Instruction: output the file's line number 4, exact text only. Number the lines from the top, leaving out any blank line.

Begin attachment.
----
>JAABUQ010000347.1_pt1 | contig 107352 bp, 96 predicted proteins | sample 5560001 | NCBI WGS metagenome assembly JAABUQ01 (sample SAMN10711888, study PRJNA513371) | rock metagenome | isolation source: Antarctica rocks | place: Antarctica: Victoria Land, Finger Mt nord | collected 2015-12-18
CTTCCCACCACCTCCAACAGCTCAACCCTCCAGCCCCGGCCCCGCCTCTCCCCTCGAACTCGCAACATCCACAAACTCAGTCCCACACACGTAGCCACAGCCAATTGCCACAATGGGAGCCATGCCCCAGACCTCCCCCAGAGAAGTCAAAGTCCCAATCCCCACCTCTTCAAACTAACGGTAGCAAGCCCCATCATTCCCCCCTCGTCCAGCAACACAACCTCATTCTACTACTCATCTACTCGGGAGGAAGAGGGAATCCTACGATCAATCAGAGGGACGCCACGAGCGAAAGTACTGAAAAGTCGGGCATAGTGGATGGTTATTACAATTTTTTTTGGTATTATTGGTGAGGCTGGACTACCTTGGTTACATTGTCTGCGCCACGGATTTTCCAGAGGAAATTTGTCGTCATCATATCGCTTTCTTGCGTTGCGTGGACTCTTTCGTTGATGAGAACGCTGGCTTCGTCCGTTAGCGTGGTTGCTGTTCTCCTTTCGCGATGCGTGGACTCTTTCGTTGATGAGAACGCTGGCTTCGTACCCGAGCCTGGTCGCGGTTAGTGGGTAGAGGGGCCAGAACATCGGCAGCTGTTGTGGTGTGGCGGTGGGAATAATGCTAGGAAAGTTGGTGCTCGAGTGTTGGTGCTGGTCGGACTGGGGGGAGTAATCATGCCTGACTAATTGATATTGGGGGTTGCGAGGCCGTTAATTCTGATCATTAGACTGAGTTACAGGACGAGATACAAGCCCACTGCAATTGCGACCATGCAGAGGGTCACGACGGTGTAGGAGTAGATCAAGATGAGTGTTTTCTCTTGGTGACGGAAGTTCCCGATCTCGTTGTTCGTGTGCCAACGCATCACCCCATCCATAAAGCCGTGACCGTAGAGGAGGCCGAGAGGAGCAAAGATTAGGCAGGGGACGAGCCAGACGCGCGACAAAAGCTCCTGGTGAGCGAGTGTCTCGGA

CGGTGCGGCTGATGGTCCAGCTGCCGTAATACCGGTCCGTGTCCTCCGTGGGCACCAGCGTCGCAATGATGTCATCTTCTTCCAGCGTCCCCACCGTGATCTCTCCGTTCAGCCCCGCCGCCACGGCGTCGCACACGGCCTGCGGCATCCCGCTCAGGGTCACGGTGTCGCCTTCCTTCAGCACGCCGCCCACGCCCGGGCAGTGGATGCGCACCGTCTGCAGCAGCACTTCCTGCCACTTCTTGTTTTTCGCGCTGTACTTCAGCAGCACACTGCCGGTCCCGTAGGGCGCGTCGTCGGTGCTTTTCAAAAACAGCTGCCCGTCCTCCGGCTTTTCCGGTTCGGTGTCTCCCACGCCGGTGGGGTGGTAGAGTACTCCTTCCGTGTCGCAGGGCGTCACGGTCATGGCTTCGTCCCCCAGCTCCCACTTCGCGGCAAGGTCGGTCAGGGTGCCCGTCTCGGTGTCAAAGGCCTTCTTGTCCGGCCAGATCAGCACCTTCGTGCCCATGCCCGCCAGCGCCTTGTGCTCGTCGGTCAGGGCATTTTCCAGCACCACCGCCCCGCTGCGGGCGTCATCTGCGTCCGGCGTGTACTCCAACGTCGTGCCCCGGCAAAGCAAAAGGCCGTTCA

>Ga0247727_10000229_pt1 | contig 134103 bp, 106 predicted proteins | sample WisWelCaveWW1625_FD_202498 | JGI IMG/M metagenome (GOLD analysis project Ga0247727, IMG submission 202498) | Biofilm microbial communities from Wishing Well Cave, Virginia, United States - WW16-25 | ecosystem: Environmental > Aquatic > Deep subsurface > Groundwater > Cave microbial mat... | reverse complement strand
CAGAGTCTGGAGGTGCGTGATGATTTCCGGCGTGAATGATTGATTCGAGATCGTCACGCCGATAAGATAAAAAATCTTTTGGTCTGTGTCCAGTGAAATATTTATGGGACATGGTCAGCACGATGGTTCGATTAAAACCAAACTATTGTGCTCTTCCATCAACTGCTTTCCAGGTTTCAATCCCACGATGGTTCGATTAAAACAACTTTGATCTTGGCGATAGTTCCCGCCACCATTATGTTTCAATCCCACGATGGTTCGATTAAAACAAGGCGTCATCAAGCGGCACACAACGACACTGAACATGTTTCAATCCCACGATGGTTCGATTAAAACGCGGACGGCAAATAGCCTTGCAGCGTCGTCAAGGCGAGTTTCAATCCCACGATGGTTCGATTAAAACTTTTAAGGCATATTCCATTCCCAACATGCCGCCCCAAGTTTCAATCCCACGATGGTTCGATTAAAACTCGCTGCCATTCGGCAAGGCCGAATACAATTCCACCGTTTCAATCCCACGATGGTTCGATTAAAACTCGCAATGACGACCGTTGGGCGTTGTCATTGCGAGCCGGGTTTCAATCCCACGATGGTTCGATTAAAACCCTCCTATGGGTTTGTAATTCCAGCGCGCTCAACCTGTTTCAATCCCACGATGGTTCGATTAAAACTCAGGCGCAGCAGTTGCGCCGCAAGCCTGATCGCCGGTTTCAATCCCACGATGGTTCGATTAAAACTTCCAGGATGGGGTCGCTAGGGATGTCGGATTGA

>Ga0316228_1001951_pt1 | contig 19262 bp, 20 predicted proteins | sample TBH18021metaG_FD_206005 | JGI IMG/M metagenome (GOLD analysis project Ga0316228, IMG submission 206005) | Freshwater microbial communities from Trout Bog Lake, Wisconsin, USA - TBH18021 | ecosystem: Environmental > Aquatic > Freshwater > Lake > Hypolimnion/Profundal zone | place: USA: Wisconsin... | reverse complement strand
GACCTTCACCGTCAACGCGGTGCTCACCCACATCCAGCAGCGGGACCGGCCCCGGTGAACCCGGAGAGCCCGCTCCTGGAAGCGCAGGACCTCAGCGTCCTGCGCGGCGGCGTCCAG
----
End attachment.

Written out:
>Ga0247727_10000229_pt1 | contig 134103 bp, 106 predicted proteins | sample WisWelCaveWW1625_FD_202498 | JGI IMG/M metagenome (GOLD analysis project Ga0247727, IMG submission 202498) | Biofilm microbial communities from Wishing Well Cave, Virginia, United States - WW16-25 | ecosystem: Environmental > Aquatic > Deep subsurface > Groundwater > Cave microbial mat... | reverse complement strand